Six months ago this week, one of the worst wildfires in South Carolina history roared through Horry County, destroying more than 70 homes.
The hardest hit community is well on its way to recovery, though it hasn't been easy.
In Barefoot Resort, in North Myrtle Beach, homes are going up, but there are still signs of devastation as well. The memories of that night continue to color the lives of Barefoot residents every day.
Rose Tooker's co-workers are planning a house warming party to be held six months to the day since she lost her home to the wildfire.
"When I found out it was gone, I was like devastated," said resident Rose Tooker.
Back then, her house and two others on Whistling Duck Drive were nothing but rubble.
Now, Tooker and her husband are happy to be in their new home, but parts of their old life can never be replaced.
"My wedding pictures, my kids pictures when they were little, my marriage certificate, my birth certificate, we have to get all new everything. It's hard," Tooker added.
The Tookers bought a fireproof box for valuable possessions and got a lock box at the bank to protect their documents.
But things don't seem so important anymore, and remnants of that awful night six months ago won't go away.
"When I hear the fire engines or I smell smoke, I get nervous," said Tooker.
A few blocks away, Jeff Wicker's new home is still in the early stages of construction. His family will move in next April. Recovering from a fire that destroyed everything they own has been a challenge.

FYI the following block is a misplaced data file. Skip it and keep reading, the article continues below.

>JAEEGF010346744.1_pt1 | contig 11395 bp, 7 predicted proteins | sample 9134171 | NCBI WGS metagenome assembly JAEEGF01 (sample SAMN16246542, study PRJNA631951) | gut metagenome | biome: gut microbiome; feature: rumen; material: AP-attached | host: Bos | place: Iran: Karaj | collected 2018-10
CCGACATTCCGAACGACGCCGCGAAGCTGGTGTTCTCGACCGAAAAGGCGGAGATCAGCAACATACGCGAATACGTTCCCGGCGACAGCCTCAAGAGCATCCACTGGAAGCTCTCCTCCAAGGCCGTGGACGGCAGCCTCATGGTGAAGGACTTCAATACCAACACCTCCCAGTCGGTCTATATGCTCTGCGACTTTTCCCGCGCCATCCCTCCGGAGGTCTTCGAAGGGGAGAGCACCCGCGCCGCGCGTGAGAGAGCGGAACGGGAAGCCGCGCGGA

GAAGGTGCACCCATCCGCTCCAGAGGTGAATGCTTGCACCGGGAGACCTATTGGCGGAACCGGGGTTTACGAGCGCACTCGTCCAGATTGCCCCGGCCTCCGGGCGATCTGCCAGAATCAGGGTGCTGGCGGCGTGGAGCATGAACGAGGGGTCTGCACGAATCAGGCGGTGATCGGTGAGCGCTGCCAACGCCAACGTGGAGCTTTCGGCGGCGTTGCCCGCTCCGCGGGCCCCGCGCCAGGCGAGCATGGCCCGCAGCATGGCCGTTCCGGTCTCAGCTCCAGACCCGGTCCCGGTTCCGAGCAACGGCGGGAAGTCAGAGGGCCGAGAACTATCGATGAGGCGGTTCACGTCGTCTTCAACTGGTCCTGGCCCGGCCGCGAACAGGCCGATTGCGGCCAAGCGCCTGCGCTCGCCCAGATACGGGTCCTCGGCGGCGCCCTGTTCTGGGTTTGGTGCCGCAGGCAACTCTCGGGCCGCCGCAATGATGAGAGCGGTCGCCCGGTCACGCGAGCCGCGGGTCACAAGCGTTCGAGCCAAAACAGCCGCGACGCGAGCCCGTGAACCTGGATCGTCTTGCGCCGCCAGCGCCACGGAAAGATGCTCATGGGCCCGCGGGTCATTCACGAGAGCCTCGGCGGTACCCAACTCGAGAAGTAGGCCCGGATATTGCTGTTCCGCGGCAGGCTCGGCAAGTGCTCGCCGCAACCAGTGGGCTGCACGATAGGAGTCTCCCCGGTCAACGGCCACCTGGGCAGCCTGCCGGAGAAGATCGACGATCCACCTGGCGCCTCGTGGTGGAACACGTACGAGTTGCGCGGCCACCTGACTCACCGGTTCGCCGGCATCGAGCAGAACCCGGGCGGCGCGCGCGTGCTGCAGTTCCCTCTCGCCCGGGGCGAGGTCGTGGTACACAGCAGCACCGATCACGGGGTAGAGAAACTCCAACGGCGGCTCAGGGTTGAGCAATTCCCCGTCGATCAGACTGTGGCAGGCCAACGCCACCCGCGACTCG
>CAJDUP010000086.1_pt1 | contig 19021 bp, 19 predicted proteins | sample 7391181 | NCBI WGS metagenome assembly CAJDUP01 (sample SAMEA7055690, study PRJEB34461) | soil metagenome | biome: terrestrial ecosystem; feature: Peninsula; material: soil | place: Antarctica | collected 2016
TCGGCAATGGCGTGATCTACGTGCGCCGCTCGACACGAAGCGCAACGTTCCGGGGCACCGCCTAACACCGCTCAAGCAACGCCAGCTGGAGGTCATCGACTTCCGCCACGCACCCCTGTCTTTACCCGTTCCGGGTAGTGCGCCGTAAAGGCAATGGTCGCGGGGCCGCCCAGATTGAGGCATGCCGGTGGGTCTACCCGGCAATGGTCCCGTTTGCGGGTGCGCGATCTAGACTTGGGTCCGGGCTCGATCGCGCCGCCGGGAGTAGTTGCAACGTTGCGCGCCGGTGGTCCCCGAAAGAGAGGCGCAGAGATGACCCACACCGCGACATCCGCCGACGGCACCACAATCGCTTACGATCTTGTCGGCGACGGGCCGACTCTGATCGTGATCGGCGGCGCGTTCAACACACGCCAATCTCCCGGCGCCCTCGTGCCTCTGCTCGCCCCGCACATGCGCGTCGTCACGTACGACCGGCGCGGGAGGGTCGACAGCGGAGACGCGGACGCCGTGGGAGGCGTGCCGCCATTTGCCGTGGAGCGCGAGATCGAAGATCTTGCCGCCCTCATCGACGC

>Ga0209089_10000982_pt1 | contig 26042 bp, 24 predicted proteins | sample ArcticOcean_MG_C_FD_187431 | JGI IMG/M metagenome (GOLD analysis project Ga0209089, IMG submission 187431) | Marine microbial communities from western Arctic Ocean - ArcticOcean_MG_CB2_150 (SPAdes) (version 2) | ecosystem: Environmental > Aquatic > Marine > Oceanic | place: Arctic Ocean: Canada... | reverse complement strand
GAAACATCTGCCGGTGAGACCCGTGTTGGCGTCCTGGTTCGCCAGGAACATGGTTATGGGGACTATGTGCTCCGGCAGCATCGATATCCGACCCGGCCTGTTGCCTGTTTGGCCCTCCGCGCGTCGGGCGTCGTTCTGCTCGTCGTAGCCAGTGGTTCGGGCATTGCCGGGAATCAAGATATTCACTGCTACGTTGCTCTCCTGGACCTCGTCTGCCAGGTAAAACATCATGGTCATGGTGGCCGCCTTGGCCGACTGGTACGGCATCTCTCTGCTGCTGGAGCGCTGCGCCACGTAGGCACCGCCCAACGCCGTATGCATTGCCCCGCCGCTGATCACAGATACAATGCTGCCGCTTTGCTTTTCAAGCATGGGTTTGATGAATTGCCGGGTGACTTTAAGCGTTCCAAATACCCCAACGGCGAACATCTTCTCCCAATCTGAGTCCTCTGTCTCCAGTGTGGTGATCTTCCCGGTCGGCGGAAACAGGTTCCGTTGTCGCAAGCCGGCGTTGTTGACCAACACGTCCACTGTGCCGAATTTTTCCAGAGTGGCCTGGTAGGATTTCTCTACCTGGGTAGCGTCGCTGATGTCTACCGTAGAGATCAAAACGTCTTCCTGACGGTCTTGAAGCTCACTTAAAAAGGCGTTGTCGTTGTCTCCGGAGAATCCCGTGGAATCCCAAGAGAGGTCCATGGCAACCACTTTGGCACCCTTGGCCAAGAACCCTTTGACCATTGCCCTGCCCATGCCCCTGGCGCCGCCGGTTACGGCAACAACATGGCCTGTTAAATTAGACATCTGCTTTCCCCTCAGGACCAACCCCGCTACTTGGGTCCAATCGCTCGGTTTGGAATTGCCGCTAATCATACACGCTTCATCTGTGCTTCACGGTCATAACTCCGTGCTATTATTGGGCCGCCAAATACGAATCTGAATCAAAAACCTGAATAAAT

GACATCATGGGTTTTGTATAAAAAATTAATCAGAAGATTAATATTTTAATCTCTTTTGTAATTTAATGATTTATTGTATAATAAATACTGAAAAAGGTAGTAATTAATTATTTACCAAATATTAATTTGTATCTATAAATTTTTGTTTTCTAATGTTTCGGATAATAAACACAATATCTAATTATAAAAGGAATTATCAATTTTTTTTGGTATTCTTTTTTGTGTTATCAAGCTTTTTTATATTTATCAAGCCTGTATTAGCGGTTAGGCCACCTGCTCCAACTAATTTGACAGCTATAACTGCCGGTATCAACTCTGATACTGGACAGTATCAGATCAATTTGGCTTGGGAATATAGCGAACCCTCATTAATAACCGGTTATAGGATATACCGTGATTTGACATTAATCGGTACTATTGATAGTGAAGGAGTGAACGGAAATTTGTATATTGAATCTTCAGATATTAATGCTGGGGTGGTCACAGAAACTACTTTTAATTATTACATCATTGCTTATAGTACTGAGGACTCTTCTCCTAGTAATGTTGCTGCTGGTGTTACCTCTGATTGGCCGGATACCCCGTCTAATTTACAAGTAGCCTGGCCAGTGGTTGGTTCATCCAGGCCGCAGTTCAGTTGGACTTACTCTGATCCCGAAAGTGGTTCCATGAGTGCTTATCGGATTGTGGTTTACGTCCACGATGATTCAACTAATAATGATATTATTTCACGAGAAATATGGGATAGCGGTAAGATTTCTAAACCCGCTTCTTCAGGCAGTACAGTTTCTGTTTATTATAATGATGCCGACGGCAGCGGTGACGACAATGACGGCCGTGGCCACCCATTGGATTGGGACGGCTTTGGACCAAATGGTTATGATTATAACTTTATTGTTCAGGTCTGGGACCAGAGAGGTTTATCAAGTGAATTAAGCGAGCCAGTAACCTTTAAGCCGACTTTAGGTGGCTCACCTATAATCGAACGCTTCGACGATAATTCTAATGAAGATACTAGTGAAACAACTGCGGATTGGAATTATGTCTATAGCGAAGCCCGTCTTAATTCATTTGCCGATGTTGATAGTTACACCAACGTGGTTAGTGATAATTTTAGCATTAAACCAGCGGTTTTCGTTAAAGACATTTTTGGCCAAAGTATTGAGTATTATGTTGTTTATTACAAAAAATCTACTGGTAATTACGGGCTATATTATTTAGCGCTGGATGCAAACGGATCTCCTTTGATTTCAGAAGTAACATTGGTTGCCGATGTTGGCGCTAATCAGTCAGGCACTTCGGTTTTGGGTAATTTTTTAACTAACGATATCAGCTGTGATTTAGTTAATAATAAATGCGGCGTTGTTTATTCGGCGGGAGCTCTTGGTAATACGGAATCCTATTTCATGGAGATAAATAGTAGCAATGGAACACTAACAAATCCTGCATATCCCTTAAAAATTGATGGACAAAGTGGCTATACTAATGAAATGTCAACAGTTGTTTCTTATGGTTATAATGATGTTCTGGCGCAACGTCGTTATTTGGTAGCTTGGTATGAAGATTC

"No doubt, you walk out of your house and you don't have nothing but a pair of blue jeans and a T-shirt, that's a humbling feeling," said Barefoot resident Jeff Wicker.
Living in South Carolina, Jeff says you might expect a hurricane. You don't expect to lose your home in a wildfire.
"It's just amazing how your life can change from one day to the next," said Wicker.
Wicker said he never thought twice about rebuilding on the same lot. "We've lived out here a long time and we like it."
Rose Tooker says she and her husband will stay right where they are. "That was my home and that's where I want to be," Tooker asserted.
There are still charred trees and many empty lots. Some neighbors have moved out and will never come back. It'll take longer than six months for life at Barefoot Resort to be back to normal.
The trial for the man accused of burning yard debris that started the wildfire is set to begin next Wednesday.
Information on man charged in connection with wildfire:
Scott Hawkins with the State Forestry Commission says the jury trial for 39-year old Mark Torchi will get underway in Horry County.
South Carolina Forestry officials cited Torchi for not notifying them about outdoor burning he did in the days before the fire.
Forestry says it was never extinguished completely and eventually turned into the wildfire.
Thursday, we'll see how trees and wildlife are recovering from the fire that destroyed 19,000 acres.
Earlier story on carolinalive.com (12:44pm) -
Six months after one of the largest wildfires in South Carolina history, rebuilding is well underway at Barefoot Resort, the North Myrtle Beach development devastated by the fire.
The fire left 70 homes destroyed in the Barefoot community, with nearly 100 more damaged. The first homes to be rebuilt were finished in late July, but dozens more have been completed since then or are undergoing construction.
The city has taken steps aimed at avoiding another destructive wildfire, including new restrictions on outdoor burning and a text alert message system for residents.
Join NewsChannel 15's Joel Allen tonight on NewsChannel 15 at 6 for a complete look at the rebuilding effort.